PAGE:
7 Tips to Help Your Teen Prepare for the SAT (page 2)
Even if you haven’t cracked open a textbook in a decade, there are still many things you can do to help your college-bound teen prepare for the SAT. Here are seven ways you can help your teen maximize her score:
1. Get to Know the Enemy
The SAT’s format is crucial. Have your teen write up a set of test-format flashcards. Knowing not only the sections on the test but also each section’s directions, number of questions, and allotted time will reduce test anxiety and save time.
Each SAT section has a set of favorite question and answer types, including traps. Having these strategies down will improve confidence and scores on test day. Talk to your teen routinely about the strategies.
3. Set a Pre-Practice Test
A practice test is a critical part of preparing for the SAT. You can use a practice test to determine your teen’s strengths and weaknesses. It’s a good idea to continue giving practice tests throughout the course of your teen’s studies. All you need to do is set aside a block of time and have a couple of No. 2 pencils, an eraser, a calculator, a kitchen timer, and a Scantron (the answer grid). To complete this test-like scenario, find the script that the official SAT proctors use on the College Board’s Website. Strictly adhere to the test’s instructions, reading each section’s directions, following time guidelines, and giving breaks just as the proctor will on test day.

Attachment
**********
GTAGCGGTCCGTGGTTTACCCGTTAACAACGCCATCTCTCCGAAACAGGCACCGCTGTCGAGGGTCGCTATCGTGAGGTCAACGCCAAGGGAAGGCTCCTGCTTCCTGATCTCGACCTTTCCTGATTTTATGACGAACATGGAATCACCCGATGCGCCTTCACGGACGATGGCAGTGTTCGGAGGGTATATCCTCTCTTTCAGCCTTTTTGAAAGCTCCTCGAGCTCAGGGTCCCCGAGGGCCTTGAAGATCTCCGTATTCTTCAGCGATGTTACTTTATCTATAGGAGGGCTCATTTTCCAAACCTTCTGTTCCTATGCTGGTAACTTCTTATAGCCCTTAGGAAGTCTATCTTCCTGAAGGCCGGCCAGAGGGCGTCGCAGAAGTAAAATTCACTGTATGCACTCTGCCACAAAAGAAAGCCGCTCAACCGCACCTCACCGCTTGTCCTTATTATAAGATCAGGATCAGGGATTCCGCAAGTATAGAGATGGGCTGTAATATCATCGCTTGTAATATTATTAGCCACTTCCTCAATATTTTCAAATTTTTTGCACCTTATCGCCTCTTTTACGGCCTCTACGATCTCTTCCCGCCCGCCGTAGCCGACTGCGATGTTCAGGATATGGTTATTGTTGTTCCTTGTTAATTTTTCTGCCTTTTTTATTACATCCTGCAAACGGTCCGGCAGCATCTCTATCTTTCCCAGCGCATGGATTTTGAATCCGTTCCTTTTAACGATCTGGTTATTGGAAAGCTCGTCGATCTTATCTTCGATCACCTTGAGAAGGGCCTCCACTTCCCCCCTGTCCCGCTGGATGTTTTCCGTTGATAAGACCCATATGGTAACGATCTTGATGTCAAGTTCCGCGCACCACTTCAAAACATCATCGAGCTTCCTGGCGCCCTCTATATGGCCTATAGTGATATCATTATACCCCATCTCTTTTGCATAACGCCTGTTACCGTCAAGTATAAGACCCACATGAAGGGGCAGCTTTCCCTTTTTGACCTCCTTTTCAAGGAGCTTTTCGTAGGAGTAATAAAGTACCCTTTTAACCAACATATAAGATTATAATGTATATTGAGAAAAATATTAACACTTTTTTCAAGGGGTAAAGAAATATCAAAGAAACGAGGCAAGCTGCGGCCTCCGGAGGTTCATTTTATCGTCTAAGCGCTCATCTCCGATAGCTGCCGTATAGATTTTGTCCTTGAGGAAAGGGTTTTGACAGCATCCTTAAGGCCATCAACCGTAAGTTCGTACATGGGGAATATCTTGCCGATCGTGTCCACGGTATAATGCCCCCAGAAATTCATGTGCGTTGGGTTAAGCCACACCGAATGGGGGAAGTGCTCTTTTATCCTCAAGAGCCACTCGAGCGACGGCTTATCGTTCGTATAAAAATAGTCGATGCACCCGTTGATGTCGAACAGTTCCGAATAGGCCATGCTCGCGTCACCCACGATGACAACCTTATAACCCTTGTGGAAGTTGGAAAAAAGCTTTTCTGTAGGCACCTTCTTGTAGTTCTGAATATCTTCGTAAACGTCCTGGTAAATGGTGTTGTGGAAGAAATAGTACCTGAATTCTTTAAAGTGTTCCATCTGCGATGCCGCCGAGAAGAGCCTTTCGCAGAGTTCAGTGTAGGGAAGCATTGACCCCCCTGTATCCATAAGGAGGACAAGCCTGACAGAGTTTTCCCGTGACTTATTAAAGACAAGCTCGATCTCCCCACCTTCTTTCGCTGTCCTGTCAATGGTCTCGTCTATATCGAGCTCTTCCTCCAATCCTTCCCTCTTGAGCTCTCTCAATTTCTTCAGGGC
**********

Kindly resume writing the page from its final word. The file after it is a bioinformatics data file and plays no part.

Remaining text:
4. Create a Study Plan—Study Smarter, Not Harder!
Once you’ve determined your teen’s strengths and weaknesses, it’s time to create a study plan. Within the test prep book, you will find a breakdown of how the SAT is scored and what your child’s score means. From there, determine what areas require the most attention and start there. Learning new material takes time and there is no sense in studying concepts that she’s already mastered, especially when they’ll be reinforced through the quizzes and practice tests.
5. Keep a Progress Chart
Chart quizzes and practice tests. Studying for something as large as the SAT can be daunting and overwhelming. Keeping a progress chart not only helps to maintain the study plan but also incentivizes. Seeing that score rise serves as a reminder of how many obstacles your teen has overcome and builds confidence.
6. Keep Stress at Bay
Reinforce positive behaviors and results. Try to encourage positive ways to relieve stress through breathing, counting to ten, and recollecting focus. Make certain that she is taking breaks between studying. Help reduce stress by taking breaks to do healthy activities, such as taking a walk with her friends or reading her favorite magazine.
7. Before the Big Test
About a week before the big day, stop studying. Rather than trying to cram new or difficult information into the last week, focus on the strengths, reinforcing method, format, and strategies. The day before the test, do something relaxing, like going to the movies or taking a family bike ride. And, finally, make certain that she is eating healthy and getting enough rest.
You can’t take the SAT for your child. But, you can certainly be involved and supportive along the way. Following these seven tips will not only help your teen gain confidence, it may raise her scores!
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